With liquefied natural gas, it’s time to bury old myths and embrace the new reality

Global interest in cleaner fuels is helping to increase the demand for liquefied natural gas.

Commodities are rarely associated with explosive consumption growth. While the rise of China challenged this notion, the best days of the super-cycle in materials are clearly behind us. For example, over the past three years the world’s consumption of copper rose just 0.6% per annum, and it is unlikely to expand much beyond this rate. However, there is one commodity which we are excited about for the next 10 years, one where the super-cycle has only recently announced itself  ̶  liquefied natural gas (LNG). The LNG market has been in the doldrums for some time. Between 2011 and 2016, total global consumption rose by just 17 million tons. But over the course of 2017 and 2018, demand skyrocketed by 63 million tons. The size of the global LNG market stood at 320 million tons last year, and we expect it to roughly double by the end of the next decade.

Exhibit 1: Demand for LNG has skyrocketed, and it could continue to soar

Sources: BP (historical), Invesco (forecasts), HSBC, data acquired on 11/04/2019

Two major structural shifts are happening at the moment: the globalization of natural gas – traditionally a local or, at best, regional commodity – and the political will in China and elsewhere in Asia to secure affordable, reliable, and clean energy. Natural gas has long been viewed as the “fuel of choice,” a privilege confined either to producing countries like Russia and the United States, or to the domain of the economically developed, like Europe or Japan. This old world view is now collapsing. Earlier last year, China became the largest importer of natural gas, overtaking Japan. LNG specifically is becoming the “fuel of necessity,” and the growth from here will be driven by China, other Asia ex-Japan countries, and eventually India. Our meetings with policymakers in China reconfirmed this outlook: fostering a healthy environment is being viewed as critical to maintaining social stability, and nurturing gas consumption, as well as finding substitution for low quality, are integral to both.

The supply-side is shifting as well. Qatar, which accounted for nearly a third of the market in 2016, will likely be temporarily overtaken by Australia next year. The United States, irrelevant on the LNG map until three years ago, could account for one-sixth of global LNG production as soon as 2020. Finally, Russia will challenge all three contenders for the LNG throne, securing at least one-tenth of the market by the middle of the next decade, and a credible chance to become the “next Qatar” in the long run.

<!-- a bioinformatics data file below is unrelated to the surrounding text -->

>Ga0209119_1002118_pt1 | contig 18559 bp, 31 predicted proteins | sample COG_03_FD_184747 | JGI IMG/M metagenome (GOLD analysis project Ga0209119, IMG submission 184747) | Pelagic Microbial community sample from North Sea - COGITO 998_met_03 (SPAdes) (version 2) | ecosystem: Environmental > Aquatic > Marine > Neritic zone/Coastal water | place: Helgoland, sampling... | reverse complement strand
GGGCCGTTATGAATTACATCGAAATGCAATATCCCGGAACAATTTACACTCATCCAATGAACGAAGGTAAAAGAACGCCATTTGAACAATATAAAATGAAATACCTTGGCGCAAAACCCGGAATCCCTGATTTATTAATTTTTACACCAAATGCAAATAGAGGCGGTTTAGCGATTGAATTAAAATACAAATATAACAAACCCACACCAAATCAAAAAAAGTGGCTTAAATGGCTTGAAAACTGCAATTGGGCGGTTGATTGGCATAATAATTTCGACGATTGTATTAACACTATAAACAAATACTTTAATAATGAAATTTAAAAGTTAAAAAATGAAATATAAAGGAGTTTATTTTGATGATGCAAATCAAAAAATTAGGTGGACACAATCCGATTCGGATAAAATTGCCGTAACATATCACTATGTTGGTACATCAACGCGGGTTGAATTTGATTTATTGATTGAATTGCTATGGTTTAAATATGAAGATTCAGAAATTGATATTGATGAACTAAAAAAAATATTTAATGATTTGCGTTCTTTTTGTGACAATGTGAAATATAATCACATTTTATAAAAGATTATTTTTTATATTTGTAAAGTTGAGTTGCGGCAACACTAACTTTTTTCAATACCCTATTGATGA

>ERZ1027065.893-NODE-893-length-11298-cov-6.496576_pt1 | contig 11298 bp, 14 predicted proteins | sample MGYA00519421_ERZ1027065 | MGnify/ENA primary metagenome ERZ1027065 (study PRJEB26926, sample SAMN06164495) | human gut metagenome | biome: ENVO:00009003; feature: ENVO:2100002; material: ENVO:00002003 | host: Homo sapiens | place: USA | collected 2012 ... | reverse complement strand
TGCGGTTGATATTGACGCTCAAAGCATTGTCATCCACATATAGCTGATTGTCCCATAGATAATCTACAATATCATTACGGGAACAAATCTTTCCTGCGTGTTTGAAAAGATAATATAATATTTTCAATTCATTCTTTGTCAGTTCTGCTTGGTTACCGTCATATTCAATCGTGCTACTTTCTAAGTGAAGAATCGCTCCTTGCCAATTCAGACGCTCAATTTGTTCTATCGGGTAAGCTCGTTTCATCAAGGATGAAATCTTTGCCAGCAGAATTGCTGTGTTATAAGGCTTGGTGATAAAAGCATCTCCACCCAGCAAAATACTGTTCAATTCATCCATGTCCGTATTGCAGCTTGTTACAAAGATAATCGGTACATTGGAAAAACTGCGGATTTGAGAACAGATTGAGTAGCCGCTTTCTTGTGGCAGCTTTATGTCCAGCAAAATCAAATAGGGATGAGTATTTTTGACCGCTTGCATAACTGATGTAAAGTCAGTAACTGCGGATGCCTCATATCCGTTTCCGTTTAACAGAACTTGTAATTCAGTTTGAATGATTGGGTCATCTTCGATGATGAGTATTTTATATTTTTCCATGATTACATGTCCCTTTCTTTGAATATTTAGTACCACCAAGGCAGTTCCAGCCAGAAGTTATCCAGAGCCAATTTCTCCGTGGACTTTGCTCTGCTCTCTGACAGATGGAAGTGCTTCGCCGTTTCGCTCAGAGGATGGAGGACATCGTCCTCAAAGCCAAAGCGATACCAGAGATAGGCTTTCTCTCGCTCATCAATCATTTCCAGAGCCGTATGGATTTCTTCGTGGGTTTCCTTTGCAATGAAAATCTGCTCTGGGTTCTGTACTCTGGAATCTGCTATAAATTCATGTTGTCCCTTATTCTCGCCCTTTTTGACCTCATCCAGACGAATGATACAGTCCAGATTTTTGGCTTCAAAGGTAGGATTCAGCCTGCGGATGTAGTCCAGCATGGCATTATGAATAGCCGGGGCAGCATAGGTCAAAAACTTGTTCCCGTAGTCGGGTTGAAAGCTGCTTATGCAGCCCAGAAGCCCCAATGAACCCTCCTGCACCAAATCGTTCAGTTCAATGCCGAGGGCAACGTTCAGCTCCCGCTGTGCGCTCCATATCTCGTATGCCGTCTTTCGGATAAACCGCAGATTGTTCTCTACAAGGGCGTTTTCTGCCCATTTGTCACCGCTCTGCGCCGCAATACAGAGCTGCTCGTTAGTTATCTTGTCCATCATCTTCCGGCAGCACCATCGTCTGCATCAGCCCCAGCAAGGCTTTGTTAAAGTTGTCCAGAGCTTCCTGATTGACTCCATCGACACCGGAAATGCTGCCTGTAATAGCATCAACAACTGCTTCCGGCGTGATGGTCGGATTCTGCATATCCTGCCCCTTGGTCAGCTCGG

Exhibit 2: Russia and the U.S. could emerge as much more prominent LNG suppliers

Sources: Poten and Partners, BP (historical), Invesco (forecasts), HSBC, data acquired on 11/04/2019

The narrative becomes much more powerful considering that the LNG market may begin tightening in 2020 and could move into deficit early in the next decade. We believe the world will need more liquefied gas than is currently being sanctioned by the energy companies, which under-invested in LNG during the oil price debacle of 2014-2016. The energy companies lack a sufficient quantity of viable projects and are using their cash flow to channel dividends to their still wounded shareholders rather than invest.

Exhibit 3: Within four years, global demand could begin to exceed supply  

Sources: Invesco, HSBC , data acquired on 11/04/2019. BCM is a billion cubic meters.

So, the race is on. The question is how to invest in such a powerful and structurally durable theme in an emerging market context? This is where the challenges begin. First, it is hard to find pure exposure outside of the United States. (It can now be found mainly with the tolling companies rather than with the integrated gas producers.) Second, the credibility of the major energy companies is extremely low. Wood Mackenzie, one of the leading research and consulting firms for the energy industry, recently estimated that during the last decade, “The 15 largest offshore projects were late and collectively $80 billion over budget.” Finally, we remain highly skeptical of the risk-reward profile in the next generation LNG provinces such as Mozambique.